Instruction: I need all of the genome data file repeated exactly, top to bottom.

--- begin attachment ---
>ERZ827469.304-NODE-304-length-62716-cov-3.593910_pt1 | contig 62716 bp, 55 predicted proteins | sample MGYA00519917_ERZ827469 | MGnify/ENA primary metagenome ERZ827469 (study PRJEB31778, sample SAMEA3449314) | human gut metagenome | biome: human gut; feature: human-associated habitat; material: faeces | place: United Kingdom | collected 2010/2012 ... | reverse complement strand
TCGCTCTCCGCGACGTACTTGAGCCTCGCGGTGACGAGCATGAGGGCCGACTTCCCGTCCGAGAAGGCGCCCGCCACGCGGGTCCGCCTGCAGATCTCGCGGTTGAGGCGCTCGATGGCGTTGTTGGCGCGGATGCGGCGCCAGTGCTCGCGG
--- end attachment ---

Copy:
>ERZ827469.304-NODE-304-length-62716-cov-3.593910_pt1 | contig 62716 bp, 55 predicted proteins | sample MGYA00519917_ERZ827469 | MGnify/ENA primary metagenome ERZ827469 (study PRJEB31778, sample SAMEA3449314) | human gut metagenome | biome: human gut; feature: human-associated habitat; material: faeces | place: United Kingdom | collected 2010/2012 ... | reverse complement strand
TCGCTCTCCGCGACGTACTTGAGCCTCGCGGTGACGAGCATGAGGGCCGACTTCCCGTCCGAGAAGGCGCCCGCCACGCGGGTCCGCCTGCAGATCTCGCGGTTGAGGCGCTCGATGGCGTTGTTGGCGCGGATGCGGCGCCAGTGCTCGCGG